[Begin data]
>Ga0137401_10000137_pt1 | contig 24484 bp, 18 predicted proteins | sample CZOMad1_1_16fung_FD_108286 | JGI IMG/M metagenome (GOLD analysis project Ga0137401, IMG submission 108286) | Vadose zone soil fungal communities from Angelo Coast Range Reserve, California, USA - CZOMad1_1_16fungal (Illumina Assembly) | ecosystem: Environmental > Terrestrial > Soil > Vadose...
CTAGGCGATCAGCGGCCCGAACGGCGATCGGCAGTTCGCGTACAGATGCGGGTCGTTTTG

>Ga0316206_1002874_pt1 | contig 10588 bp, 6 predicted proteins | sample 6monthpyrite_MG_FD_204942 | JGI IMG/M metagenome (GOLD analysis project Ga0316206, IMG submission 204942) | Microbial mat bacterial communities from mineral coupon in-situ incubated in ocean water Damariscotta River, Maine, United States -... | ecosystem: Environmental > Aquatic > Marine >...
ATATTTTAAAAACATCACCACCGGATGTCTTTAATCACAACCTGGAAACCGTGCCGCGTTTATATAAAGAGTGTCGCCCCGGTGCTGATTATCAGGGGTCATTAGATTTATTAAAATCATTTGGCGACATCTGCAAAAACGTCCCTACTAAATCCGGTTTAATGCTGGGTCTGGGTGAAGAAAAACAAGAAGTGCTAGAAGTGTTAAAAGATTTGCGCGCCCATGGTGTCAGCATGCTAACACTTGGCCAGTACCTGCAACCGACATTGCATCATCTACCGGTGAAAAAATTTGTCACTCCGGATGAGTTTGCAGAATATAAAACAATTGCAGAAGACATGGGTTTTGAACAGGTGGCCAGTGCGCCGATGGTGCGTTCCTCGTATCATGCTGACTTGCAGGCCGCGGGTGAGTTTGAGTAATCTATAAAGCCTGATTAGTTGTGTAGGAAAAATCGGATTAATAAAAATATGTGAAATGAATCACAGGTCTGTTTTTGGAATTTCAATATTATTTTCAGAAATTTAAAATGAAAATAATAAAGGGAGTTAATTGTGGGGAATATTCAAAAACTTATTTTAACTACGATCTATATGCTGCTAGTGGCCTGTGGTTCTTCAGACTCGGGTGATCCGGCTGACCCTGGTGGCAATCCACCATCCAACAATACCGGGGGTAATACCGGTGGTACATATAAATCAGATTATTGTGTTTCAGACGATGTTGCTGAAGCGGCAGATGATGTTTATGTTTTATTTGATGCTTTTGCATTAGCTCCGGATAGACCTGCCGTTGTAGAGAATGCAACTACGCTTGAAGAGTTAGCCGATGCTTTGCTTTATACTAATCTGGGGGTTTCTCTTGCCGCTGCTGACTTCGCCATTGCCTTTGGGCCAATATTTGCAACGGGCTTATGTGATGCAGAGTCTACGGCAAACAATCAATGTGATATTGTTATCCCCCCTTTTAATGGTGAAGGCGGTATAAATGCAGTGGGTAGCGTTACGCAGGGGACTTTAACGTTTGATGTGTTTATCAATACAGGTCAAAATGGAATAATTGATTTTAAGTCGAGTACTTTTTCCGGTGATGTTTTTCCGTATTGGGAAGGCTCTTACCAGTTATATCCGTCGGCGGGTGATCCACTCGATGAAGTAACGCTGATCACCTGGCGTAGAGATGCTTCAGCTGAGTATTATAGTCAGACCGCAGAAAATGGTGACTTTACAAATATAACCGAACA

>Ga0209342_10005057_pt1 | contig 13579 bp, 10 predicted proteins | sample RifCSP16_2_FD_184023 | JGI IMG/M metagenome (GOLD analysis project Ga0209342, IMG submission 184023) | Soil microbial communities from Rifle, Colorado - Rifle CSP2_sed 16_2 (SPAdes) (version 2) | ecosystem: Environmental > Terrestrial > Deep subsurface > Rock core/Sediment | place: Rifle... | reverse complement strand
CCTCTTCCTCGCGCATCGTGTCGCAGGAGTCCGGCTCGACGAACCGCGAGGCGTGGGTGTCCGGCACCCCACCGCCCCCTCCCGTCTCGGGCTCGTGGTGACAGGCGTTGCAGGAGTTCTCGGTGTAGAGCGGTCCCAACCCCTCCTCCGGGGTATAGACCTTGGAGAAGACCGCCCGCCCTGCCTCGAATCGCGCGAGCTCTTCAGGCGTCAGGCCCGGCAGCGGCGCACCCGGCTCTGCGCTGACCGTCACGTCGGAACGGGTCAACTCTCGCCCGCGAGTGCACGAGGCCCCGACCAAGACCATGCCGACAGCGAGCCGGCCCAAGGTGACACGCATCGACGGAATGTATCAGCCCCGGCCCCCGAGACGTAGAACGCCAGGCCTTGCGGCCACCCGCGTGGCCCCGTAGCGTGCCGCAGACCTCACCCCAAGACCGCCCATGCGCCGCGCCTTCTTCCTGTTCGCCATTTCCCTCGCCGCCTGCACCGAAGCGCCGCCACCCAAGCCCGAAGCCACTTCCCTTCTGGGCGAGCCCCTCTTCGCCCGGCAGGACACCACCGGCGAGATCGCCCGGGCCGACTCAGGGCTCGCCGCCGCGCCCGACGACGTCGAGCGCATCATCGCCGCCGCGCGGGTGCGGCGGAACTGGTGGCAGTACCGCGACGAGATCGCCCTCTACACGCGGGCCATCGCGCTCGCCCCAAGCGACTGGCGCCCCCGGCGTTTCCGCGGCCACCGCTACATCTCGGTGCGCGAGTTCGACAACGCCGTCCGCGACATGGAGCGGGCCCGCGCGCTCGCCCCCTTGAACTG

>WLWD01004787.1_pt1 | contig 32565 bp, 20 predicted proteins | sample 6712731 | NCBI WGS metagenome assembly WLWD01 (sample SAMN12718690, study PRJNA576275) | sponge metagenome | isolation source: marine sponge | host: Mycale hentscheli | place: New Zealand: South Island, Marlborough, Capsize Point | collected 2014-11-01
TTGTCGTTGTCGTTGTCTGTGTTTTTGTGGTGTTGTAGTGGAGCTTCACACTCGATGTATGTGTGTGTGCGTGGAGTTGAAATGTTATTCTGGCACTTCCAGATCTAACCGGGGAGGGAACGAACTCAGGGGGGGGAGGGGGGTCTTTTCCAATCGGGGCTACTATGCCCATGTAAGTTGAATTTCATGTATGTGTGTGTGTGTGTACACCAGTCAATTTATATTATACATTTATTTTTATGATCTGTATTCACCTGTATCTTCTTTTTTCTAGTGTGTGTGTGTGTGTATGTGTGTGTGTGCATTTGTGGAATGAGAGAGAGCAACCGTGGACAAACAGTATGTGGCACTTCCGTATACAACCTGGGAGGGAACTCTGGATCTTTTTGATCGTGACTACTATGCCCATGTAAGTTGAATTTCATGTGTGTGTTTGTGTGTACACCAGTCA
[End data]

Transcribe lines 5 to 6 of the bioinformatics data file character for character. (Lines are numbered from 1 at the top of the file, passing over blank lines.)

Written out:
>Ga0209342_10005057_pt1 | contig 13579 bp, 10 predicted proteins | sample RifCSP16_2_FD_184023 | JGI IMG/M metagenome (GOLD analysis project Ga0209342, IMG submission 184023) | Soil microbial communities from Rifle, Colorado - Rifle CSP2_sed 16_2 (SPAdes) (version 2) | ecosystem: Environmental > Terrestrial > Deep subsurface > Rock core/Sediment | place: Rifle... | reverse complement strand
CCTCTTCCTCGCGCATCGTGTCGCAGGAGTCCGGCTCGACGAACCGCGAGGCGTGGGTGTCCGGCACCCCACCGCCCCCTCCCGTCTCGGGCTCGTGGTGACAGGCGTTGCAGGAGTTCTCGGTGTAGAGCGGTCCCAACCCCTCCTCCGGGGTATAGACCTTGGAGAAGACCGCCCGCCCTGCCTCGAATCGCGCGAGCTCTTCAGGCGTCAGGCCCGGCAGCGGCGCACCCGGCTCTGCGCTGACCGTCACGTCGGAACGGGTCAACTCTCGCCCGCGAGTGCACGAGGCCCCGACCAAGACCATGCCGACAGCGAGCCGGCCCAAGGTGACACGCATCGACGGAATGTATCAGCCCCGGCCCCCGAGACGTAGAACGCCAGGCCTTGCGGCCACCCGCGTGGCCCCGTAGCGTGCCGCAGACCTCACCCCAAGACCGCCCATGCGCCGCGCCTTCTTCCTGTTCGCCATTTCCCTCGCCGCCTGCACCGAAGCGCCGCCACCCAAGCCCGAAGCCACTTCCCTTCTGGGCGAGCCCCTCTTCGCCCGGCAGGACACCACCGGCGAGATCGCCCGGGCCGACTCAGGGCTCGCCGCCGCGCCCGACGACGTCGAGCGCATCATCGCCGCCGCGCGGGTGCGGCGGAACTGGTGGCAGTACCGCGACGAGATCGCCCTCTACACGCGGGCCATCGCGCTCGCCCCAAGCGACTGGCGCCCCCGGCGTTTCCGCGGCCACCGCTACATCTCGGTGCGCGAGTTCGACAACGCCGTCCGCGACATGGAGCGGGCCCGCGCGCTCGCCCCCTTGAACTG